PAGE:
A Cat’s Life Aboard a Pirate Ship

A Cat's Life Aboard a Pirate Ship

When most of us think about service animals, the most common animal that springs to mind is the loyal, hard-working dog. Sure, canines have been bred specifically to handle certain tasks for centuries, from herding cattle to tracking missing persons, but that doesn’t mean they are superior to other working animals. Believe it or not, cats have long been pulling their weight, too. Although they have a reputation for finicky personalities and lazy habits, some cats are quite happy using their natural talents to help out. Working cats who live aboard ships can be especially beneficial, and cats have actually been sailing the seas for centuries.

A Brief Background on Ship’s Cats

Cats have been working on trading, exploration and naval ships dating back to ancient times in Egypt, where they would bring cats along on ships during cruises down the Nile river to capture birds in the thickets along the banks. The domesticated cat hails from ancient Egypt, and felines began traveling along maritime trade routes in ships that allowed them to visit different parts of the world. They soon began living in all corners of the Earth, and some cats, naturally, ended up joining the motley crews working aboard pirate ships. Some cats had the skills to board a pirate ship, earn their keep and charm a riotous crew focused on scoring their next big payday of looted riches. Pirate ship’s cats often performed a variety of duties that would keep them busy and engaged, and seemed to love every minute of it.

Killer Instincts

Cats have incredible inborn hunting instincts, which makes them an indispensible tool aboard a ship, where rodents including rats and mice can run rampant. Rodents threaten a great deal of valuable commodities aboard a ship such as the crew’s food supply, ropes, woodwork, grain cargo and (in modern times) electrical wires, so it is crucial that they be eliminated before causing major issues. Common carriers of disease, rodents can also threaten the health of every person working on a ship, particularly when out at sea for long periods. Rat fleas are a serious threat on ships since they often carry the plague; they were also the main culprit in spreading the Black Death that killed a large part of the world’s population in the 1300s. Pirates and their vessels were not usually famous for their cleanliness, so keeping a cat on board was a no-brainer way to keep rodent problems in check.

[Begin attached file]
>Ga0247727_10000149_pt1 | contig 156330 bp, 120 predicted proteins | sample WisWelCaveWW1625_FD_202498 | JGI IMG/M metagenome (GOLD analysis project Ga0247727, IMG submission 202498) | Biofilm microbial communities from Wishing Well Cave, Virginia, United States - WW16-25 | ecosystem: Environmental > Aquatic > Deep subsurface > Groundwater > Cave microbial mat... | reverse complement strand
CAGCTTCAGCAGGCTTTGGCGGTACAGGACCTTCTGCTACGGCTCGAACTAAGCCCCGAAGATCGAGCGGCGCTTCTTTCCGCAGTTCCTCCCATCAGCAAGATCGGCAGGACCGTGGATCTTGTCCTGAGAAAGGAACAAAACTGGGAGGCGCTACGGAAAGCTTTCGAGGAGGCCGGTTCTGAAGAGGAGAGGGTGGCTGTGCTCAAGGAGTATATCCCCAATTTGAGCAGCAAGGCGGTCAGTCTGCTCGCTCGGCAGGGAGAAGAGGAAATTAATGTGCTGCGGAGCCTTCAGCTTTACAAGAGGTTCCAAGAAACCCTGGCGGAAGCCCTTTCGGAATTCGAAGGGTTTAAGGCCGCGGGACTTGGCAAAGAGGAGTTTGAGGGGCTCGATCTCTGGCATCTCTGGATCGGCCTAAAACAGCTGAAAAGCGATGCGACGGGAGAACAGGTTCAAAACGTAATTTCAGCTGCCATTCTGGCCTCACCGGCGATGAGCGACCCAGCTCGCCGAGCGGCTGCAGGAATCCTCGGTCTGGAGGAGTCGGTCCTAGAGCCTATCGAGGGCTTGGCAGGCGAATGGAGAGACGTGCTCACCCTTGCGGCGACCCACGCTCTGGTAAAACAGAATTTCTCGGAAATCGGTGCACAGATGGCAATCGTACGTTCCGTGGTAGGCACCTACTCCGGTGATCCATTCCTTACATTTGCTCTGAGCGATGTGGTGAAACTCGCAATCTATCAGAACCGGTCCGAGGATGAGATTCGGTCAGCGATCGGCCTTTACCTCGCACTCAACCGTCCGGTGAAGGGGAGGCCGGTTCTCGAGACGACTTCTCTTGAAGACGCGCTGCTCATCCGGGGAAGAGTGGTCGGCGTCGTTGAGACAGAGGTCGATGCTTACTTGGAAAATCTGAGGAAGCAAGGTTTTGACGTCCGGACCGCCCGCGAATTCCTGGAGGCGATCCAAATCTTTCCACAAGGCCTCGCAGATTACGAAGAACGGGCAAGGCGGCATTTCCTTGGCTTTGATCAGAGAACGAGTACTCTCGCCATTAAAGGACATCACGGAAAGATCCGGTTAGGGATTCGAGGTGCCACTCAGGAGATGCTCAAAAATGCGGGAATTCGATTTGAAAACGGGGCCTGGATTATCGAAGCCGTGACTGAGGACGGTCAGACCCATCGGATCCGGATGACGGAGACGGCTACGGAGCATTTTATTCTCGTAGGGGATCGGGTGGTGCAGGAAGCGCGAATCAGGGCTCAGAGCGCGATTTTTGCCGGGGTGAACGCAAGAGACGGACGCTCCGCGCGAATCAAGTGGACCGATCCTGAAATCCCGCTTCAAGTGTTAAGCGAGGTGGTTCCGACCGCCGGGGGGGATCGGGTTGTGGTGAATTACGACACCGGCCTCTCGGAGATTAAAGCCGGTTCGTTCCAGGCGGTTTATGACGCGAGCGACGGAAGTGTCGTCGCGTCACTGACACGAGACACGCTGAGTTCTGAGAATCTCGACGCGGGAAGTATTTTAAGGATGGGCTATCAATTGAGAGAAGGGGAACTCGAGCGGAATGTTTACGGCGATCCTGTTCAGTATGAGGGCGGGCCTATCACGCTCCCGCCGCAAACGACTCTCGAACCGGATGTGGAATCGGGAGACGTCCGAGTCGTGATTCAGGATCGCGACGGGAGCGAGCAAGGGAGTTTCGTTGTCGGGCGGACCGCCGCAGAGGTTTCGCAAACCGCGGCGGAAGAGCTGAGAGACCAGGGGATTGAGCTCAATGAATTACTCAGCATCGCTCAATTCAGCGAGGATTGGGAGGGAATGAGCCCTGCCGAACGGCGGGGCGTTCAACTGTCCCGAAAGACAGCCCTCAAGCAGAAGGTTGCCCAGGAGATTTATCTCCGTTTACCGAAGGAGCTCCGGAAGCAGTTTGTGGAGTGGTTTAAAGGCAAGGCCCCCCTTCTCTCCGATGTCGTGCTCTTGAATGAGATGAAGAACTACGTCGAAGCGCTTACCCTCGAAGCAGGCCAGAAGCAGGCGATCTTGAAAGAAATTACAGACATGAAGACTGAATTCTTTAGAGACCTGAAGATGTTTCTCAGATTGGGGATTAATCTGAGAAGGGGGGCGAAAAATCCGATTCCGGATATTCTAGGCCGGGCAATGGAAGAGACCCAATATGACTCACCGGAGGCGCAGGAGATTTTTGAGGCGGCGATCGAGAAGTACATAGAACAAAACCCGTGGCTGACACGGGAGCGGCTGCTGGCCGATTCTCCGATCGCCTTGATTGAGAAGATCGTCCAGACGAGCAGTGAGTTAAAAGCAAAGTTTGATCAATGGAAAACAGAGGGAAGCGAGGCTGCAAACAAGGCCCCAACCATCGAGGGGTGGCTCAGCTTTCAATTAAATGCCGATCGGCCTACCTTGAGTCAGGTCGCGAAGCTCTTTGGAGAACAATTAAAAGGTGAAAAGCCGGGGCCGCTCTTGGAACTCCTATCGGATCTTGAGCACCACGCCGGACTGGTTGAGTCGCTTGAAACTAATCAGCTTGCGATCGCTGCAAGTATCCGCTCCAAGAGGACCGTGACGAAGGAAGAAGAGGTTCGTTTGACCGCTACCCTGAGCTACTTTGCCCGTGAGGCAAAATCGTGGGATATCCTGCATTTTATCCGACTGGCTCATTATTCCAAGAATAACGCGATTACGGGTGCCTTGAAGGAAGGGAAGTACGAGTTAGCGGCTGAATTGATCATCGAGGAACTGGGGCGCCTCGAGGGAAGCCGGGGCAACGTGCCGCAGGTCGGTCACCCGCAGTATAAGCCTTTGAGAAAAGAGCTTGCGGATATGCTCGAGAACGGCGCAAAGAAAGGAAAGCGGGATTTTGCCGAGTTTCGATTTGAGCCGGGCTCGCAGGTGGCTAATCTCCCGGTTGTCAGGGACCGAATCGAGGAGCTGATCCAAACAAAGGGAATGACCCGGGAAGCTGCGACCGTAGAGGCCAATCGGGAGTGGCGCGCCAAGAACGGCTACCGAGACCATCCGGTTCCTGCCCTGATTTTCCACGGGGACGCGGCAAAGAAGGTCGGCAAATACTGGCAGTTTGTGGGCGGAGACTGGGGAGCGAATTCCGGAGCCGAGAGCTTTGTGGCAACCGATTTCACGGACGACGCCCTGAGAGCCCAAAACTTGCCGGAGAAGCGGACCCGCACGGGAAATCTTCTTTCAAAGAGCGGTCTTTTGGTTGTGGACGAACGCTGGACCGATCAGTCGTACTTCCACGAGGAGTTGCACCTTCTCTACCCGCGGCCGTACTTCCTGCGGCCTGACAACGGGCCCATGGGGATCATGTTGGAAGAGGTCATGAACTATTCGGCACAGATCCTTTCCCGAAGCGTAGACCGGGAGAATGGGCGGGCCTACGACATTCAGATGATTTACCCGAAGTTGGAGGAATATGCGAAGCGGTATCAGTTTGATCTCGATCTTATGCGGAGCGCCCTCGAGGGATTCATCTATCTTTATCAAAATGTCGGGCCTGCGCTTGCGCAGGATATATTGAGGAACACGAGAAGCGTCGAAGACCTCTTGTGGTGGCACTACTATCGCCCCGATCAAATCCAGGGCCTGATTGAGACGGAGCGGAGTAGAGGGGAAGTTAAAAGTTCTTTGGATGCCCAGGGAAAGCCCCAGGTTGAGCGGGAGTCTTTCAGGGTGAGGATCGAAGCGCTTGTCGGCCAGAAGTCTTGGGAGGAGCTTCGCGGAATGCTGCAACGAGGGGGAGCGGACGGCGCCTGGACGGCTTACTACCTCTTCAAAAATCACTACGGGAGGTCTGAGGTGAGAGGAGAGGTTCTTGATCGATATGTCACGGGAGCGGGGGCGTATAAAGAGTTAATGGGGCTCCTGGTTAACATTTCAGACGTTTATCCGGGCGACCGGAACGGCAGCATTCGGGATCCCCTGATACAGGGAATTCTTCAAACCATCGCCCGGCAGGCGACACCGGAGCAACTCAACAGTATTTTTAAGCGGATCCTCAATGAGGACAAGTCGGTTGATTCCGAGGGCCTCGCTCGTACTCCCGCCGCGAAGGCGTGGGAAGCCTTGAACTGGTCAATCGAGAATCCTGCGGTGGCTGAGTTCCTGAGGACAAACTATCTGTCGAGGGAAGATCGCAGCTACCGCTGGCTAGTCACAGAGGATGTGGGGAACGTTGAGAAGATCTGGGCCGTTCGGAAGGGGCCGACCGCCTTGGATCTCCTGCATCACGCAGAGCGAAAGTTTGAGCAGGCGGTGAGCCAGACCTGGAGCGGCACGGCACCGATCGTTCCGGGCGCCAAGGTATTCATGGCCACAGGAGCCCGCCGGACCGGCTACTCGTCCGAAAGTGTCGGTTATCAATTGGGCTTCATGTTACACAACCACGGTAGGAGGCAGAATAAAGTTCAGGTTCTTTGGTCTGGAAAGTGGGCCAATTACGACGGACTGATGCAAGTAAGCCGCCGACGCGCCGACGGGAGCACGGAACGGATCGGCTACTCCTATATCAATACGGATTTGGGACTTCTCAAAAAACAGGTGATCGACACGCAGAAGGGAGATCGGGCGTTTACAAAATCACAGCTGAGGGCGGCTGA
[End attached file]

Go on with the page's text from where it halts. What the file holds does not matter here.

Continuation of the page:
A Friendly Companion

Although hunting and killing rodents is what ship’s cats were best known for, felines working on pirate ships were also welcome companions for the crew, whose unstable lifestyles could take a toll and cause loneliness and a longing for home. It was a great comfort for many pirates to know that the ship’s cat was around to keep them company and entertain them. Able to easily adapt to new surroundings, cats were an excellent animal to have on board seafaring vessels, especially pirate ships.

Furry felines are more than just pretty faces; when it is time to work, they are more than happy to oblige!

 

 

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